Following on in RAF service was the GR.3 variant powered by the Pegasus 11 (Mk 103) [photograph - below] engine and entered service in 1974.  A number of upgrades were included such as the Ferranti LRMTS target seeker and marker in a revised nose and a passive warning radar receiver on the fin and tail boom.  Forty new aircraft were built but 62 of the GR.1 and GR.1A fleet were upgraded to this standard during major services and were used in the close support role. 

First flown in April 1969 XV748 was originally built as a GR.1 and served at RAF Wittering with the Conversion Unit and later 1 Squadron.  Converted to GR.3 standard by 1976 XV748 was used as a test aircraft with the Royal Aircraft Establishment at Bedford.  The museum acquired the aircraft from Cranfield University on the 21st September 2000.

Pegasus 11 (Mk 103)

Similarly the T.2 was upgraded along the same lines as designated the T.4 variant (11 built + 14 T.2 or T.2A conversions) but reverted to the original lower fin of the early T.2 and was fully combat capable.  By deleting the laser nose, hence saving weight, the T.4A variant (1 built + 4 T.4 conversions) achieved a much greater range.  The last GR.3 was delivered in December 1986.  During the Falklands War in 1982 10 RAF GR.3s of 1 Squadron operated from the aircraft carrier HMS Hermes.  Although not designed for navel service the aircraft were modified against corrosion and a new deck-based inertial guidance aid was devised to allow the RAF Harrier to land on a carrier as easily as the Royal Navy Sea Harrier.  In addition transponders were fitted to guide the aircraft back to the carrier during night-time operations as well as flare and chaff dispensers.  The main role of the GR.3 was to provide close air support to the ground forces and was also used in ground-attack missions against the main airfield and runway at Stanley.  By modifying the outboard weapons pylons to take air-to-air Sidewinder missiles the RAF GR.3 was also used to support the Sea Harrier in fleet air defence and combat air patrols against Argentine fighters.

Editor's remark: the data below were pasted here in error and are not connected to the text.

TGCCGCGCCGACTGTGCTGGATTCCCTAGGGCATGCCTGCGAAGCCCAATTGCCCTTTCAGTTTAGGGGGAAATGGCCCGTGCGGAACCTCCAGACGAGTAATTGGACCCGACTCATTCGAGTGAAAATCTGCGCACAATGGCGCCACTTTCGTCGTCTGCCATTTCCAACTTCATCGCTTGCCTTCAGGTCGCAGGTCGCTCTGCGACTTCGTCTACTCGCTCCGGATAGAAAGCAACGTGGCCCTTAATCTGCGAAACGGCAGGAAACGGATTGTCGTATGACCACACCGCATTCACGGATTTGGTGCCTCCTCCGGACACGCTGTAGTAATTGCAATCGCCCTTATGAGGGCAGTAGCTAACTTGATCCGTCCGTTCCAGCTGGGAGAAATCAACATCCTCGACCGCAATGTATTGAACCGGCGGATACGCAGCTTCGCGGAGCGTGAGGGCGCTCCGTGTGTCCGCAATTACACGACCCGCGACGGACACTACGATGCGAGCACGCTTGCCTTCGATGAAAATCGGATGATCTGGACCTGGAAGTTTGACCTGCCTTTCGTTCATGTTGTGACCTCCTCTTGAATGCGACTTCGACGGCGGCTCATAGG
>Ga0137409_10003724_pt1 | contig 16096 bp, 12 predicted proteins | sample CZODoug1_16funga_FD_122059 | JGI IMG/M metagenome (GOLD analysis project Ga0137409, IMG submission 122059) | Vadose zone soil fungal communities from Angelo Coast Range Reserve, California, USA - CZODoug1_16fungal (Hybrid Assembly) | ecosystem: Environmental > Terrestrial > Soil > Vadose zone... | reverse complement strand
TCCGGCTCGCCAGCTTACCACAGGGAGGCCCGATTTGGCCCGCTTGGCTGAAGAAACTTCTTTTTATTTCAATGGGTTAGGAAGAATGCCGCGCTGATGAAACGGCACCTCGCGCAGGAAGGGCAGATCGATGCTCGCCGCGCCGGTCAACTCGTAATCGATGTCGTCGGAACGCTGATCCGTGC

Hawker Siddeley Harrier GR.3 (XZ133) 

Hawker Siddeley Harrier GR.3 (XZ133)  [@ RAF Duxford]

First flown on the 4th May 1976 XZ133 was delivered to 233 Operational Conversion Unit at RAF Wittering on the 9th July 1976.  Transferred to 1(F) Squadron on the 29th March 1982, XZ133 was deployed to the British Fleet during the Falklands War.  Operating from HMS Hermes XZ133 flew ground attack missions against Argentine forces.

Hawker Siddeley Harrier AV-8AHawker Siddeley Harrier AV-8A

Hawker Siddeley Harrier AV-8A (159233)  [@ Imperial War Museum - Manchester]

The Harrier used 1950s technology in the airframe design and construction and in systems.  So by the 1970s, despite systems updates, this was restricting the further development of the aircraft's potential.  As a result of pressure from the USMC for a more capable aircraft the McDonnell Douglas was contracted in 1978 to develop the Harrier II.  In the meantime the RAF required a more capable aircraft and BAe designed a variant with a larger wing to specification ASR409.  By 1981 an agreement was reached for a common type to become the Pegasus 11-21 (Mk 105) powered AV-8B/GR.5.  A prototype AV-8B Harrier II first flew in November 1978 and was followed by the first development aircraft in November 1981 with production deliveries to the USMC beginning in 1983.  Spain became the first international operator by signing an order for 12 AV-8Bs in March 1983 and was designated the VA-2 Matador II by the Spanish Navy.

Constructed as an AV-8A by Hawker Siddeley, 159233 entered service with the United States Marine Corps.  Presented to the Fleet Air Air Museum at RNAS Yeovilton, 159233 is displayed at the Imperial War Museum North.

Hawker Siddeley Harrier GR.3 (XZ997)Hawker Siddeley Harrier GR.3 (XZ997)Hawker Siddeley Harrier GR.3 (XZ997)

Hawker Siddeley Harrier GR.3 (XZ997)  [@ RAF Hendon]